The Spirit of United Flight 93 Lives in a Ship's Crew

Kyle-Anne Shiver & Lee Cary
As details of the Maersk Alabama episode emerge, one clear lesson surfaces: The Spirit of United Flight 93 lives on.

The ending of the hostage story at sea will soon be followed by the requisite second guessing and questions. Not to mention the inevitable criticism of the killing (someone will call it execution without due process) of three pirates. Then, if the fourth pirate is brought to the U.S. for trial, that promises to become a legal mini-series.  But all of that will pale in importance in the face of what happened this Easter Sunday at sea.

The day Christians celebrate a resurrection became one of rescue for Captain Phillips. Credit and honor will justly accrue to all involved representing the U.S. Navy, the F.B.I., and any other government entity that reacted to the situation.  

But we should note that the initiative, taken by the crew of the Maersk Alabama and its Captain, was the pivotal reaction to the emergency.

The unarmed crew took back its ship, and the Captain took responsibility for the safety of his crew. And then he took the initiative to attempt escape.

The ship’s company didn’t wait for a bailout; they acted to bail out themselves, with superb help at the end.  

In so doing, the
Maersk Alabama’s crew reminded us of the valor of those who fought to take back United Flight 93, somewhere in the skies over Pennsylvania on September 11, 2001 -- and thus saved thousands of American lives. Proving, once again, that such citizens, acting so courageously in impossible conditions, remain essential components of the American spirit.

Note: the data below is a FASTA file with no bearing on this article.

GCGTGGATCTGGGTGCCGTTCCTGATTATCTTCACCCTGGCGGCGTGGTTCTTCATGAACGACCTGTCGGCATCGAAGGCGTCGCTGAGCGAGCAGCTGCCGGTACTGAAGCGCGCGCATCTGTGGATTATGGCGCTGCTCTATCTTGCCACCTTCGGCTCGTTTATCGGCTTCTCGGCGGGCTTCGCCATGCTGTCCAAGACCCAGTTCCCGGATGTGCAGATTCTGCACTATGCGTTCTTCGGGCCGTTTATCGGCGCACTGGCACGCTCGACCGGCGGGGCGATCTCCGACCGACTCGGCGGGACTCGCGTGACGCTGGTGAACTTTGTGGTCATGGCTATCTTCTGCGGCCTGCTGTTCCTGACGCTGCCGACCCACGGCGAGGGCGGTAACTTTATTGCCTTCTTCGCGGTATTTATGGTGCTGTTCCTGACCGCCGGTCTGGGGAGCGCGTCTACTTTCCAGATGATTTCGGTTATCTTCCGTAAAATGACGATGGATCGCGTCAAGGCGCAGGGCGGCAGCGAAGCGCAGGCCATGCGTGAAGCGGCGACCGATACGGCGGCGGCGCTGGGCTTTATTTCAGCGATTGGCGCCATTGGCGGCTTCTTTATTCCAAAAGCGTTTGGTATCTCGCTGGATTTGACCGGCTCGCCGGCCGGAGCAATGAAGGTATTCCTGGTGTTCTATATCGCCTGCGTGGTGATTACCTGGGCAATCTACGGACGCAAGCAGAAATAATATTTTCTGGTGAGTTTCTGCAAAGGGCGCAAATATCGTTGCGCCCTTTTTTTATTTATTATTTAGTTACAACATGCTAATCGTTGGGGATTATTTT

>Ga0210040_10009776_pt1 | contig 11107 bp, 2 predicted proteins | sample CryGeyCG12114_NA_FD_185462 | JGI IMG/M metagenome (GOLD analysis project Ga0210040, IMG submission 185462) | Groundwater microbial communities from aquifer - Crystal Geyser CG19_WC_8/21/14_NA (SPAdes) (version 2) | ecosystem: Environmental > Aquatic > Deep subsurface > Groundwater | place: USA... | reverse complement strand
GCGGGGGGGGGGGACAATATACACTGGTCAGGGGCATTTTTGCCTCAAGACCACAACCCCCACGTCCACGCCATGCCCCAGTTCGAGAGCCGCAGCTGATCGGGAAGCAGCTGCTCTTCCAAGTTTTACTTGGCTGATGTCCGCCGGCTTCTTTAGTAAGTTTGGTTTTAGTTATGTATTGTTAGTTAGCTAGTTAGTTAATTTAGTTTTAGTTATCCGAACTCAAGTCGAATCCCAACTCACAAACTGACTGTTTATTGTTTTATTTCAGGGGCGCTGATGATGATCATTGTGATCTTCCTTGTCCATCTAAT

As details of the Maersk Alabama episode emerge, one clear lesson surfaces: The Spirit of United Flight 93 lives on.

The ending of the hostage story at sea will soon be followed by the requisite second guessing and questions. Not to mention the inevitable criticism of the killing (someone will call it execution without due process) of three pirates. Then, if the fourth pirate is brought to the U.S. for trial, that promises to become a legal mini-series.  But all of that will pale in importance in the face of what happened this Easter Sunday at sea.

The day Christians celebrate a resurrection became one of rescue for Captain Phillips. Credit and honor will justly accrue to all involved representing the U.S. Navy, the F.B.I., and any other government entity that reacted to the situation.  

But we should note that the initiative, taken by the crew of the Maersk Alabama and its Captain, was the pivotal reaction to the emergency.

The unarmed crew took back its ship, and the Captain took responsibility for the safety of his crew. And then he took the initiative to attempt escape.

The ship’s company didn’t wait for a bailout; they acted to bail out themselves, with superb help at the end.  

In so doing, the
Maersk Alabama’s crew reminded us of the valor of those who fought to take back United Flight 93, somewhere in the skies over Pennsylvania on September 11, 2001 -- and thus saved thousands of American lives. Proving, once again, that such citizens, acting so courageously in impossible conditions, remain essential components of the American spirit.